The Republican members of the House Financial Services Committee have sent a letter to Comptroller of the Currency Joseph Otting urging the OCC to make action to address the uncertainty created by Second Circuit’s Madden decision “a priority on the OCC’s rulemaking agenda.” 

In Madden, the Second Circuit ruled that a purchaser of charged-off debts from a national bank was not entitled to the benefits of the preemption of state usury laws under Section 85 of the National Bank Act (NBA).  In so ruling, the Second Circuit refused to apply the longstanding “valid-when-made” doctrine, under which an interest rate that is non-usurious when the loan is made remains non-usurious despite assignment of the loan.   

In their letter, the lawmakers indicate that they “appreciate the OCC’s and the FDIC’s expression of support for the ‘valid when made’ doctrine in the agencies’ recent amicus brief filed to the U.S. District Court of Colorado in Rent-Rite Super Kegs, Ltd. v. World Business Lenders, LLC.”  In the brief, the agencies argued that the district court should affirm the decision of a bankruptcy court holding that a non-bank loan assignee could charge the same interest rate the bank assignor could charge under Section 27(a) of the Federal Deposit Insurance Act (which was modeled on NBA Section 85) despite the Second Circuit’s Madden decision.

Observing that the uncertainty created by Madden has “hinder[ed] the efficient and effective operation of credit markets and impedes fintech innovation,” the lawmakers ask for a “administrative solution” to mitigate the consequences of Madden.  They specifically reference the OCC’s “authority to update its interpretation of the definition of ‘interest’ under the [NBA] to ensure that our nation’s policies governing usury laws are applied on a clear and consistent basis nationwide.”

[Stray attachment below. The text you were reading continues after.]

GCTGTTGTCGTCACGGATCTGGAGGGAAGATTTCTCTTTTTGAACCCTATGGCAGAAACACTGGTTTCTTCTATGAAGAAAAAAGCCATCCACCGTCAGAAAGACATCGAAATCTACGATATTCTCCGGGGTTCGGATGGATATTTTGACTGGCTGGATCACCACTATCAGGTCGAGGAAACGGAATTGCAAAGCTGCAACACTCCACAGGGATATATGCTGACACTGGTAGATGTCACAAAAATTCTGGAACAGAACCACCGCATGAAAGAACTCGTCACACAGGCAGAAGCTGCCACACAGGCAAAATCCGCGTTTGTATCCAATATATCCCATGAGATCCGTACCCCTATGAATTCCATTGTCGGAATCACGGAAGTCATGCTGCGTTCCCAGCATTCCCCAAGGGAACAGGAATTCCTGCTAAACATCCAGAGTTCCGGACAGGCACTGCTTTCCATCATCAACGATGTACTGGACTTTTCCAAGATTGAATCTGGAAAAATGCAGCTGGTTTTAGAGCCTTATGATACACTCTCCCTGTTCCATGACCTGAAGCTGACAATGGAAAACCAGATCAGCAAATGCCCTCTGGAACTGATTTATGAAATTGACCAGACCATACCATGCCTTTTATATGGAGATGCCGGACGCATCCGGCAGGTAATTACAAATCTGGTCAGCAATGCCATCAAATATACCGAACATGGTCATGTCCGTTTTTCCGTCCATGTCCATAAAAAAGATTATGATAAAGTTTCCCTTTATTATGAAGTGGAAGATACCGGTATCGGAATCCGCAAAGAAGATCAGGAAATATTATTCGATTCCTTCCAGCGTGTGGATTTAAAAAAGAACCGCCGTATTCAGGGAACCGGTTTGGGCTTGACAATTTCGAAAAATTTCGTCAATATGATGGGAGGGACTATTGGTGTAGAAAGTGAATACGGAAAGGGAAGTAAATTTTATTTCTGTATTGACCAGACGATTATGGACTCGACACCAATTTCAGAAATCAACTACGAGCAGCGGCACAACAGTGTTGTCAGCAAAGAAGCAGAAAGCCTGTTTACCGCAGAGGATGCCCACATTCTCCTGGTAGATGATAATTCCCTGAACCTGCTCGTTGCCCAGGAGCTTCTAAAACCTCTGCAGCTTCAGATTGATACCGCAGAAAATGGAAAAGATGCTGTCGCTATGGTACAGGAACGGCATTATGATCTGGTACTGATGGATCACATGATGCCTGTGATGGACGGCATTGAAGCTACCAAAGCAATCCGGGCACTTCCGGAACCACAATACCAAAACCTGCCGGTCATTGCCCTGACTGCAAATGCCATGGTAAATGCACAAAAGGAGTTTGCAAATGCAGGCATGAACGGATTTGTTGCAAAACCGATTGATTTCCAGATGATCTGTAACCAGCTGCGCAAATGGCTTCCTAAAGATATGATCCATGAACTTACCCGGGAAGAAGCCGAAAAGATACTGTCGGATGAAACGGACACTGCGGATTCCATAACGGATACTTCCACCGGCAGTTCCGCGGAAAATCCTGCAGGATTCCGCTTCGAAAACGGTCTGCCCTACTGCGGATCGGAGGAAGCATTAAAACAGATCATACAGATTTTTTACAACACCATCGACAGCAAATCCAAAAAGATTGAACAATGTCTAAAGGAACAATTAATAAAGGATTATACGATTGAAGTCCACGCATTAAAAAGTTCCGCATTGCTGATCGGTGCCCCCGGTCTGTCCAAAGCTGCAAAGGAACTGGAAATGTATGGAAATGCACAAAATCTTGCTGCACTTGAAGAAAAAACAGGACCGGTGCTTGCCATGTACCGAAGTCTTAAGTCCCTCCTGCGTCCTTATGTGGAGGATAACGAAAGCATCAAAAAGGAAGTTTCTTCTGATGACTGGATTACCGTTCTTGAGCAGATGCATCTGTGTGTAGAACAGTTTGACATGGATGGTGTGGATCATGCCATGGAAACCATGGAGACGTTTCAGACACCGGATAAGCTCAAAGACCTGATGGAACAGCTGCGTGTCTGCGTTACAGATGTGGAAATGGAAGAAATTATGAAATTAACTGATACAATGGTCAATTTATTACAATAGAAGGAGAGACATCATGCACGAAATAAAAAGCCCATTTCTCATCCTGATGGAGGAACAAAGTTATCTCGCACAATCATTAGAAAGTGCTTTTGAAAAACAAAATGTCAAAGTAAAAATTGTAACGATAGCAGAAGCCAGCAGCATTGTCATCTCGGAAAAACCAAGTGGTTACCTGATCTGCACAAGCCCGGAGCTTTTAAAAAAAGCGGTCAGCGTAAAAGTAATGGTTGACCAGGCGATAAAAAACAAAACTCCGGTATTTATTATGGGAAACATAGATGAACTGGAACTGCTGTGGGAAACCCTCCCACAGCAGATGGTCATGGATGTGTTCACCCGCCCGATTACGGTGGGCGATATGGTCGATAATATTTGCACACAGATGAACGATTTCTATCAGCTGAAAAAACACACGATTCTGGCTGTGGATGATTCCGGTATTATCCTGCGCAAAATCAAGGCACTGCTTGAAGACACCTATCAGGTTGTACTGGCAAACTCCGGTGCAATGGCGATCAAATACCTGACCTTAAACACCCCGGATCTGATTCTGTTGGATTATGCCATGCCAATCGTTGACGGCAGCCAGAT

We have similarly advocated for the OCC’s adoption of a rule to confirm the valid-when-made doctrine.  We have also advocated for the OCC’s adoption of a rule to address a second source of uncertainty for some loans that are made by banks with substantial origination, marketing and/or servicing assistance from nonbank third parties and then sold shortly after origination, namely “true lender” challenges.  Such loans have been challenged by regulators and others on the theory that the nonbank agent is the “true lender,” and therefore the loan is subject to state licensing and usury laws.  We believe the OCC should adopt a rule providing that (1) loans funded by a bank in its own name as creditor are fully subject to Section 85 and other provisions of the NBA for their entire term; and (2) emphasizing that banks that make loans are expected to manage and supervise the lending process in accordance with OCC guidance and will be subject to regulatory consequences if and to the extent that loan programs are unsafe or unsound or fail to comply with applicable law.  In other words, it is the origination of the loan by a national bank (and the attendant legal consequences if the loans are improperly originated), and not whether the bank retains the predominant economic interest in the loan, that should govern the regulatory treatment of the loan under federal law.